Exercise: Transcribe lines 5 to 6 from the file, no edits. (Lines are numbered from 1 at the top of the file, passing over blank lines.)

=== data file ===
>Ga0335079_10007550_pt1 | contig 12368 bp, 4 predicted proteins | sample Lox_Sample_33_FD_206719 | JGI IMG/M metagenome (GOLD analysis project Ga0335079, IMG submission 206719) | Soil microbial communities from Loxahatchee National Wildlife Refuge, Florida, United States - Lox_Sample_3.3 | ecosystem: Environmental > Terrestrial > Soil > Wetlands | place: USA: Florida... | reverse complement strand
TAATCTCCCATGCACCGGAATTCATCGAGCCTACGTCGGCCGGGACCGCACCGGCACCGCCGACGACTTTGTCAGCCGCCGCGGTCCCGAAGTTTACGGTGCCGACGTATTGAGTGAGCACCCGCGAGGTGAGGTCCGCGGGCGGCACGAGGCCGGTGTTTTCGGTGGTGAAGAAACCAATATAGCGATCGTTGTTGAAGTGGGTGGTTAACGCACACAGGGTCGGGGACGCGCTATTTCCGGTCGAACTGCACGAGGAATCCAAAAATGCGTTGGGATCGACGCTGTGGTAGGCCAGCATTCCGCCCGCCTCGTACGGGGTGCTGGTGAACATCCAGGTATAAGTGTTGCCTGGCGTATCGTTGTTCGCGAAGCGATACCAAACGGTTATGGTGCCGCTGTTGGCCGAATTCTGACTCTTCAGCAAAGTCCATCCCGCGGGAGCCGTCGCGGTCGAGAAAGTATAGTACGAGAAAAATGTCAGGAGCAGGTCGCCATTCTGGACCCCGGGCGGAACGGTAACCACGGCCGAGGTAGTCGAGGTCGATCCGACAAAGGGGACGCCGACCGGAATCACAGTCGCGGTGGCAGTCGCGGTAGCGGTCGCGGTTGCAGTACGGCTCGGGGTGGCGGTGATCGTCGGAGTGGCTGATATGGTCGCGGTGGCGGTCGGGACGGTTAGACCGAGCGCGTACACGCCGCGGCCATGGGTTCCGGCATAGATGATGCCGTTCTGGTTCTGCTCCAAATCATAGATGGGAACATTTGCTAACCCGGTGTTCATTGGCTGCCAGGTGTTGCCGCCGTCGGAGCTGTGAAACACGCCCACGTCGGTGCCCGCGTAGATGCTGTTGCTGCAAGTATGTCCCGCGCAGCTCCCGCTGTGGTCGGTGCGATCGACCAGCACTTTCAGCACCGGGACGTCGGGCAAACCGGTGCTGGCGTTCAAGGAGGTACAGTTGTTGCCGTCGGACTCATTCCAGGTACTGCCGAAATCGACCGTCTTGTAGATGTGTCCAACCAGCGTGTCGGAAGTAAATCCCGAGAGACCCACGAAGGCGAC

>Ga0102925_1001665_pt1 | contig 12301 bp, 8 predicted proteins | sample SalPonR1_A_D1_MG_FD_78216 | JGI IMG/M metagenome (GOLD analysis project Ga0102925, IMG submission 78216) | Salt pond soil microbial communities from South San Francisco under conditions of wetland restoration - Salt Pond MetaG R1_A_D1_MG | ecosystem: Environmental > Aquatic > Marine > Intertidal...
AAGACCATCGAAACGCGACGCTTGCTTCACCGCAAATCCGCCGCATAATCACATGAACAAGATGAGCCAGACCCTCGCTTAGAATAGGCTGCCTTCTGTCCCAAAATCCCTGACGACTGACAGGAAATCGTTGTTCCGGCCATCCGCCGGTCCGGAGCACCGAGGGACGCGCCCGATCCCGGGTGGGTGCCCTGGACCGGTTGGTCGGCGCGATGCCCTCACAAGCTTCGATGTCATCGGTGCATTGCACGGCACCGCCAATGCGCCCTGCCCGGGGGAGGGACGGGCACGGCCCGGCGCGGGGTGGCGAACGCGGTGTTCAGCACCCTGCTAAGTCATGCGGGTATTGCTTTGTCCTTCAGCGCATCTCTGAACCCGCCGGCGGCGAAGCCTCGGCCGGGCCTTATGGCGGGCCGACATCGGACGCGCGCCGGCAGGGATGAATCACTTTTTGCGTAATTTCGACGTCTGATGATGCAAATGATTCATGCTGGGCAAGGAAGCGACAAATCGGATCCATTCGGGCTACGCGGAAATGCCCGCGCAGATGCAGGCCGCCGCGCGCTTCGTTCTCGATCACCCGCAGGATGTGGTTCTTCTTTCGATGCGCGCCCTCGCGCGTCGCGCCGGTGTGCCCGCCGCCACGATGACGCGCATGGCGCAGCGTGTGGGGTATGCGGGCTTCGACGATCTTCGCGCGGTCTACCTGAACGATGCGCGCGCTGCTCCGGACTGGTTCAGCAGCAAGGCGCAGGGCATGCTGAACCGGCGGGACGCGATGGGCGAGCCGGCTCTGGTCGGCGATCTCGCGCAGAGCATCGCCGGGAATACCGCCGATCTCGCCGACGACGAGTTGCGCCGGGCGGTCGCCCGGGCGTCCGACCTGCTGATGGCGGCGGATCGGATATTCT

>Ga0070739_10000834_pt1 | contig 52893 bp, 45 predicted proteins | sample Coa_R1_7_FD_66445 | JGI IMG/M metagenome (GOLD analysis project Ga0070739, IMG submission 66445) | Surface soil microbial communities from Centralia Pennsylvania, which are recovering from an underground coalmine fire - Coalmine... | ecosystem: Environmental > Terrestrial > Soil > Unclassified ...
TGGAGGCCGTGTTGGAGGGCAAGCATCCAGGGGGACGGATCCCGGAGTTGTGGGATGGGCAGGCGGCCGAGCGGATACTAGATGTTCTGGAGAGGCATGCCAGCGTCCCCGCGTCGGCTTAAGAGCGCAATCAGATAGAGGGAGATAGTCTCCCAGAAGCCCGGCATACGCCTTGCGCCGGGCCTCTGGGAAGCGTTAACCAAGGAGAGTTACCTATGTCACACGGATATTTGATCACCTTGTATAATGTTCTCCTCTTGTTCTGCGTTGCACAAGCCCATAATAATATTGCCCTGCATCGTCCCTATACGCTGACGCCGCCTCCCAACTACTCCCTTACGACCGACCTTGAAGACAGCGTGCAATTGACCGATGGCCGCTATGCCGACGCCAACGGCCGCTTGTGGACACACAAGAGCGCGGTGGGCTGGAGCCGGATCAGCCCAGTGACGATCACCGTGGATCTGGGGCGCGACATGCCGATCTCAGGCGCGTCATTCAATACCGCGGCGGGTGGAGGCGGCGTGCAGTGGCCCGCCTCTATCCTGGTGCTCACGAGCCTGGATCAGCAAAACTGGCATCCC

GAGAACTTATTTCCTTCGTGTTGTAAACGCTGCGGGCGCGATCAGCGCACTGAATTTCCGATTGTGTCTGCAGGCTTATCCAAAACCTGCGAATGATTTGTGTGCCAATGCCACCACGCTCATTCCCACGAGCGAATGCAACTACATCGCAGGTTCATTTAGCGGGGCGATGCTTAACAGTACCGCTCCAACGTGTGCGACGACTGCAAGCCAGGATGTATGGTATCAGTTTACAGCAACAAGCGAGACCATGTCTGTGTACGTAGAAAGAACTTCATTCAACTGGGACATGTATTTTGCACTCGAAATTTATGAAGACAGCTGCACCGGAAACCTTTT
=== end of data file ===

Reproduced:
>Ga0070739_10000834_pt1 | contig 52893 bp, 45 predicted proteins | sample Coa_R1_7_FD_66445 | JGI IMG/M metagenome (GOLD analysis project Ga0070739, IMG submission 66445) | Surface soil microbial communities from Centralia Pennsylvania, which are recovering from an underground coalmine fire - Coalmine... | ecosystem: Environmental > Terrestrial > Soil > Unclassified ...
TGGAGGCCGTGTTGGAGGGCAAGCATCCAGGGGGACGGATCCCGGAGTTGTGGGATGGGCAGGCGGCCGAGCGGATACTAGATGTTCTGGAGAGGCATGCCAGCGTCCCCGCGTCGGCTTAAGAGCGCAATCAGATAGAGGGAGATAGTCTCCCAGAAGCCCGGCATACGCCTTGCGCCGGGCCTCTGGGAAGCGTTAACCAAGGAGAGTTACCTATGTCACACGGATATTTGATCACCTTGTATAATGTTCTCCTCTTGTTCTGCGTTGCACAAGCCCATAATAATATTGCCCTGCATCGTCCCTATACGCTGACGCCGCCTCCCAACTACTCCCTTACGACCGACCTTGAAGACAGCGTGCAATTGACCGATGGCCGCTATGCCGACGCCAACGGCCGCTTGTGGACACACAAGAGCGCGGTGGGCTGGAGCCGGATCAGCCCAGTGACGATCACCGTGGATCTGGGGCGCGACATGCCGATCTCAGGCGCGTCATTCAATACCGCGGCGGGTGGAGGCGGCGTGCAGTGGCCCGCCTCTATCCTGGTGCTCACGAGCCTGGATCAGCAAAACTGGCATCCC